Local people will tell you that Drammen was created by the river, and there is no doubt that Drammen’s location has made it a natural harbour for many centuries
The Vikings used Drammensfjord nearly a thousand years ago as a route for bringing in the plunder from their foreign raiding trips. The sagas written by Snorre Sturlasson describe how the they sailed their longships up the fjord Drofn, as it was called at that time.
It was not until the 14th century that a permanent settlement was established along the estuary of the Drammen river, simultaneously as the harbour developed into a proper commercial centre. It was considered an ideal harbour for the export of timber, which was floated down the river and loaded into ships at Tangen.
Drammensfjord became Norway’s principal gateway for timber exports, and by the middle of the 17th century it was exporting twice as much cargo as Christiania (the former name for Oslo) and the same amount as all the other Oslofjord ports. Shipping traffic was at an all time high.
Towards the end of the 18th century paper and pulpmills began to spring up on both sides of the river, generating a whole new export trade.
Drammen acquired other industries, including a glass factory, an iron foundry and a brewery. The former two disappeared many years ago, but the Aass Bryggeri (Aass Brewery), founded in 1834,continues to flourish and has the distinction of being Norway’s oldest brewery.
Drammen has been an important railway junction for many years, giving the port a vital transport link with its hinterland. The Randsfjord Line was opened in 1868 and Drammen was connected to Oslo by 1870. The bridges which take the railway across the river in Drammen are the longest railway bridges in Norway.
The Port of Drammen is an old port with a modern outlook. The Port Authority is a nonprofit-making harbour authority which was established as long ago as 1735 to adminster the Port of Drammen.
Over the past 100 years the port and town have changed. Most of the papermills closed at the end of the 1960`s and Drammen has aquired new types of business, such as electronics, food-industry, printing, road-transport and the service-sector. In the port, the emphasis has moved from exports to imports – containerized cargo and new cars.
The layout of the port has changed too, with much of the new cargo-handling activity being focused on the island of Holmen, where deepwater berthing is available. It is a curious fact that, since the last ice age, the island has been rising by 4 mm per year, so that what was littlemore than a few bumps in the estuary back in the 15th century has become a substantial island in the 20th century. In modern times Holmen has been expanded still further by means of reclamation in order to create a perfect terminal for handling large vessels and all types of goods.
In 2016, a discount for environmentally friendly ships with fewer emissions than required by today’s IMO standards will be introduced.
Ships registered in the Environmental Ship Index (ESI) that score at least 25 ESI points, receive a 30 % discount on normal quay charges.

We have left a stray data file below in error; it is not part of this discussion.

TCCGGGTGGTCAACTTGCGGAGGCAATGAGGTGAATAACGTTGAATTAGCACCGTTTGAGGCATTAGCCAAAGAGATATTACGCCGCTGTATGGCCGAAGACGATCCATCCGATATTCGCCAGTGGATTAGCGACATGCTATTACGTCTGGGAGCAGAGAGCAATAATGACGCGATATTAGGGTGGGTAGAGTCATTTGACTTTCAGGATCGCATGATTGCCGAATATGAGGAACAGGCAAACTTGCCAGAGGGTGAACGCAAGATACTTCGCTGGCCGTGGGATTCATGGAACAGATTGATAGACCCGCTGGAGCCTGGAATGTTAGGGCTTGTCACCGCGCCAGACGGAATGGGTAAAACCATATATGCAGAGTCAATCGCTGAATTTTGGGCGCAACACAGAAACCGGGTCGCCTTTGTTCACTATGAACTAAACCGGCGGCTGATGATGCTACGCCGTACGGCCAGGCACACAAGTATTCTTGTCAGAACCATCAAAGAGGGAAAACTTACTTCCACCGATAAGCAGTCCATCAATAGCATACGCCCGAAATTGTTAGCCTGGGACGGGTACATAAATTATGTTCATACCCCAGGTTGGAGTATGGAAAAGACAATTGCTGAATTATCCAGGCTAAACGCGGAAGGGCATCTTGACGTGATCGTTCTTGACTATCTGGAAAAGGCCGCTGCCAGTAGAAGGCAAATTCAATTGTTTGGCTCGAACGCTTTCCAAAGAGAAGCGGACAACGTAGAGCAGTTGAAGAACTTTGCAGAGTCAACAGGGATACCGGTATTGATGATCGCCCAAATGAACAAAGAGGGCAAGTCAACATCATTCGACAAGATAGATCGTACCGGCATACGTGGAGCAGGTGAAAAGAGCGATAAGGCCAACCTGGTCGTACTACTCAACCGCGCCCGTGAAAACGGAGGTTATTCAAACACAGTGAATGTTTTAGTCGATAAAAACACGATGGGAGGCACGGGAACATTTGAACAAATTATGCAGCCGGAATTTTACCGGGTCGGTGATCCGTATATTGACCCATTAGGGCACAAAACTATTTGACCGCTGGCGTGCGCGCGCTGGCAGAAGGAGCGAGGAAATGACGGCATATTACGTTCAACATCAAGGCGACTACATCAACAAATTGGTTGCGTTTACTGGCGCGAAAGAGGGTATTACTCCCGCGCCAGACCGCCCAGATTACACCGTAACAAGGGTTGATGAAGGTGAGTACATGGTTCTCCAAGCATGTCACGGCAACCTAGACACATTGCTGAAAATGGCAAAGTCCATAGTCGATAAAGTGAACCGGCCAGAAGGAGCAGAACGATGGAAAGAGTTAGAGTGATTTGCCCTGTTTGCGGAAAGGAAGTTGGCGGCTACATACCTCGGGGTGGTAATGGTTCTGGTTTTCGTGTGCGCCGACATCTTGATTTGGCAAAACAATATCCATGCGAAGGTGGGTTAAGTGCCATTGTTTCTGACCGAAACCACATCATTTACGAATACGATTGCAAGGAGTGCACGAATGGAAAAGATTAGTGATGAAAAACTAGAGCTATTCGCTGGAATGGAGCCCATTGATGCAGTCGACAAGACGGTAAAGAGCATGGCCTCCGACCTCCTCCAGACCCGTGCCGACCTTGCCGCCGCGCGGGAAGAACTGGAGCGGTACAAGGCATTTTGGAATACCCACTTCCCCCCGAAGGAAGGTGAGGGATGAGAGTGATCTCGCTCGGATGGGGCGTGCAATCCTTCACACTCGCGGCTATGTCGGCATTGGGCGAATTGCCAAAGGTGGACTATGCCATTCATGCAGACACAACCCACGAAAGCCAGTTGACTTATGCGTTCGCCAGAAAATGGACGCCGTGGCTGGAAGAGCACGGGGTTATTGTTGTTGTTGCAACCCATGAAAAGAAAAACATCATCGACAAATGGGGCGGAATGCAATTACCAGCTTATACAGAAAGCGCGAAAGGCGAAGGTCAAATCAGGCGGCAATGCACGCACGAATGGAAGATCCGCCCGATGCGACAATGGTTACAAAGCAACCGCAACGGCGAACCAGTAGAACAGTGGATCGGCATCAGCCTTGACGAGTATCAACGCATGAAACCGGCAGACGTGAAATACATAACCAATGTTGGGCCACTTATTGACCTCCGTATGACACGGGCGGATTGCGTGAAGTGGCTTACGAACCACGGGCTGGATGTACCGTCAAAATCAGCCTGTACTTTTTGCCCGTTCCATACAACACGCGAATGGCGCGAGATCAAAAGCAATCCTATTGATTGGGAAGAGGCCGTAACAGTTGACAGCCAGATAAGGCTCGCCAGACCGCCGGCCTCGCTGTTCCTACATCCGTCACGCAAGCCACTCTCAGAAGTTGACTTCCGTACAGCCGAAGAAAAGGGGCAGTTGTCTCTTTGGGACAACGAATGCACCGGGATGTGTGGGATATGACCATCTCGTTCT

This discount is only applicable for calls made within the validity period of the ESI certificate, and the ESI registration must be indicated on the ships ́s notice of arrival.
Total discount on quay charges may not exceed 50 %
The Port of Drammen is an inland deepwater port situated 45 km south-west of Oslo in the county of Buskerud. The harbour is located at the nothern end of the Drammen Fjord at the mouth of the river Drammen. It is a freshwater port.
Drammen Port Authority owns a total of 46.000 sq.m of warehousing. Up to 12.000 cars can be stored at Drammen including 2.000 garage spaces. The port has a total of 200.000 sq.m of open storage.
The total quay length is 1805. m. In addition to the public quays, there are 17 private industrial quays in the Drammen area, all of which pay port dues to the Port Authority. 2.5 million tonnes of cargo handled in 2016.
The Port of Drammen has two mobile containercranes (Liebherr LMH 400 and Liebherr LMH 550) with a lifting capacity of 100 / 144 tonnes and two quayside cranes with a capacity of 23 tonnes and 50 tonnes. Below, you will find more information about the equipment of the cranes and where they are situated. All the cranes are operated by the port.
Capasity: 100 tonnes Bromma automatic container spreader: 20-40-45 feet Grab: (10 m3 for bulk cargoes)
Capasity: 144 tonnes Bromma automatic container spreader: 20-40-45 feet
PERNILLE (Holmen South)
Capasity: 23 tonnes
TORBJØRN (Holmen South)
Capasity: 50 tonnes
The port is approached by way of Oslo Fjord and Drammen Fjord. The Drammen Fjord is entered through the Svelvik Sound, which has a sailing width of 120 m and a draught limit of 10 m.
Oslo Airport Gardermoen can be reached within 60 minutes by road using the E 18 / E 6 motorway from Drammen.
Fork-lift trucks are available in the port with lifting capacities from 1.5 tonnes to 30 tonnes. Many have special attachments for lifting bales, reels and 20 ft / 40 ft containers. A tugmaster unit is available for ro-ro cargo.
Pilotage is available. If a pilot is required, the pilot service requires at least 4 hours notice of ETA. The Pilot is picked up at Færder, 40 nautical miles south of Svelvik. Transit time from Færder to Drammen is normally 4 hours.
Nearest repair facility is located in Horten. The yard can drydock vessels of up to 243 m. It has fabrication and assembly shops.
The port has 2 ro-ro quays. Holmen South and Risgarden.
Freshwater is available at Langbrygga, Holmen South and Kattegat.
All kinds of bunker are available, delivered by barge or road tanker.
Tidal variation is negligible in the Drammen Fjord.